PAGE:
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3. Text Formatting > 3.1. Paragraph Formatting

Paragraph Formatting

Just as you use paragraphs to help organize your thoughts into clear, well-structured, and cohesive units when you’re writing a paper or letter, you organize content on Web pages into blocks of information within HTML tags (see Section 0.2 for more on tags). The most basic block of information is a simple paragraph, indicated in HTML by a paragraph tag, like this:

<p>Hello. This is one paragraph on this Web page. </p>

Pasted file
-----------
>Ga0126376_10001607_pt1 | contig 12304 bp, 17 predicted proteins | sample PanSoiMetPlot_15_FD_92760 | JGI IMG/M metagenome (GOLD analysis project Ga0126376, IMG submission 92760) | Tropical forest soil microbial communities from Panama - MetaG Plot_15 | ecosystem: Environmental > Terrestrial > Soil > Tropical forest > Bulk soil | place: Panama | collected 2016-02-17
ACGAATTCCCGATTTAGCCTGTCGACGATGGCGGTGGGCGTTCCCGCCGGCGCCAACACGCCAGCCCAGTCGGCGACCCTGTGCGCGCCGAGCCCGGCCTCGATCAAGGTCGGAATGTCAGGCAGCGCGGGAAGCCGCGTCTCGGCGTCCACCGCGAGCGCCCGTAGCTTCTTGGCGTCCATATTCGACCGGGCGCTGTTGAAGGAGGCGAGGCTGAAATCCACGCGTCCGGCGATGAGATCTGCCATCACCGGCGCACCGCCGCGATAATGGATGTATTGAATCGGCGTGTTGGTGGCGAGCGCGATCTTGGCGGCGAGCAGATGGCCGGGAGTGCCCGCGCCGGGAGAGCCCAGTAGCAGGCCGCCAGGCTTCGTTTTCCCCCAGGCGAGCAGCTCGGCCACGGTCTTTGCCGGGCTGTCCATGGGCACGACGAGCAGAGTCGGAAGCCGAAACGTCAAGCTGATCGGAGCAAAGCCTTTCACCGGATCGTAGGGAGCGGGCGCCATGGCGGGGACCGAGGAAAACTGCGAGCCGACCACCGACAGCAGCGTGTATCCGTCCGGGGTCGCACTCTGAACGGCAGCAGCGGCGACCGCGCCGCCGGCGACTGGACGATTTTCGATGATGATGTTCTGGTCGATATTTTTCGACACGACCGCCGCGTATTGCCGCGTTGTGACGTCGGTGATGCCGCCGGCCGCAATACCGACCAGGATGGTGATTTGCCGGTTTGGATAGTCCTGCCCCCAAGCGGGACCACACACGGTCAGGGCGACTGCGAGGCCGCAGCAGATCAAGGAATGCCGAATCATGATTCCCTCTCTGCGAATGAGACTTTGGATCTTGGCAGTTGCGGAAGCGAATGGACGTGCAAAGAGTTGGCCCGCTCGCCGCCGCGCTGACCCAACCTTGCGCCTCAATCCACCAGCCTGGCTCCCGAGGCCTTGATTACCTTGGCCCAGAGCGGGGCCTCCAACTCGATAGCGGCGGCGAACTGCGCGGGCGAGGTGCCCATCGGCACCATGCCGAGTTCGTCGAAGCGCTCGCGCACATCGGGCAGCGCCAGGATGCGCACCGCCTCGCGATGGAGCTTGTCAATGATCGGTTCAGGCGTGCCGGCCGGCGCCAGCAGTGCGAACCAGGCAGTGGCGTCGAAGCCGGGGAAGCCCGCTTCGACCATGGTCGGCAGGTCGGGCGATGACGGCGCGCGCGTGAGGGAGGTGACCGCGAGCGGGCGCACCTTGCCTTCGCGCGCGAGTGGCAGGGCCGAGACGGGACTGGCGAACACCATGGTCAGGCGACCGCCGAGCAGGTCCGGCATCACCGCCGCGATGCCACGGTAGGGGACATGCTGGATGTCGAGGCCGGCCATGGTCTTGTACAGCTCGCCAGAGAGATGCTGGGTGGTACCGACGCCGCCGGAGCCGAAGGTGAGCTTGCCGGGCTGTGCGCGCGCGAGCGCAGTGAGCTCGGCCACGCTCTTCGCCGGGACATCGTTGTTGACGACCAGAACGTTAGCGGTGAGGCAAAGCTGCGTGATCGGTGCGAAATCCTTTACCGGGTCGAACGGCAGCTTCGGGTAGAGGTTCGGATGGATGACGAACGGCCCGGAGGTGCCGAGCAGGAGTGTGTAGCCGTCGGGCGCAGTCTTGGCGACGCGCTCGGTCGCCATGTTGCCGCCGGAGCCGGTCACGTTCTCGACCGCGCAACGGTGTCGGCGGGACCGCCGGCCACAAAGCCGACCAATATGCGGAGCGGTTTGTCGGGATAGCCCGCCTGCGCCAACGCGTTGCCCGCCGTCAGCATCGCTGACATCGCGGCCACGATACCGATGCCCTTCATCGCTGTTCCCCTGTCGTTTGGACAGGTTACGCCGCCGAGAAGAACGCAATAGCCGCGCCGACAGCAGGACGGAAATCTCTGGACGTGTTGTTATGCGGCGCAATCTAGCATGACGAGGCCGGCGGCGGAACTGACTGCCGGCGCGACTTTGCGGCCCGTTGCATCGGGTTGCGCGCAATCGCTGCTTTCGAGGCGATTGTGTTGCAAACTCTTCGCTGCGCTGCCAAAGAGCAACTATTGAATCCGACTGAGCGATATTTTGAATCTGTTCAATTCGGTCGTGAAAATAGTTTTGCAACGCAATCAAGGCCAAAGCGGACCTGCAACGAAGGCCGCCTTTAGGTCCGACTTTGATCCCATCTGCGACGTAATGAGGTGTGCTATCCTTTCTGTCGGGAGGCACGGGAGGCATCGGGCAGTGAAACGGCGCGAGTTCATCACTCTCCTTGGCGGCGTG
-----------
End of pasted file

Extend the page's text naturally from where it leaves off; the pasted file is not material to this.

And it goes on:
To a Web browser, everything between the opening <p> and closing </p> tags is considered part of the same paragraph. Many Dreamweaver formatting options—headlines, lists, indents, and alignment, for example—can apply only to an entire paragraph at a time, as opposed to individual words. In a word processor, you’d call this kind of formatting paragraph formatting; in Web design, it’s called block-level formatting. The idea is exactly the same: These characteristics affect an entire paragraph (that is, a block of text, whether that’s just one sentence or several sentences) at a time. (Character-level formatting, on the other hand, can be applied to individual words or even letters. Bold and italic fall into this category, as described later in this chapter.)


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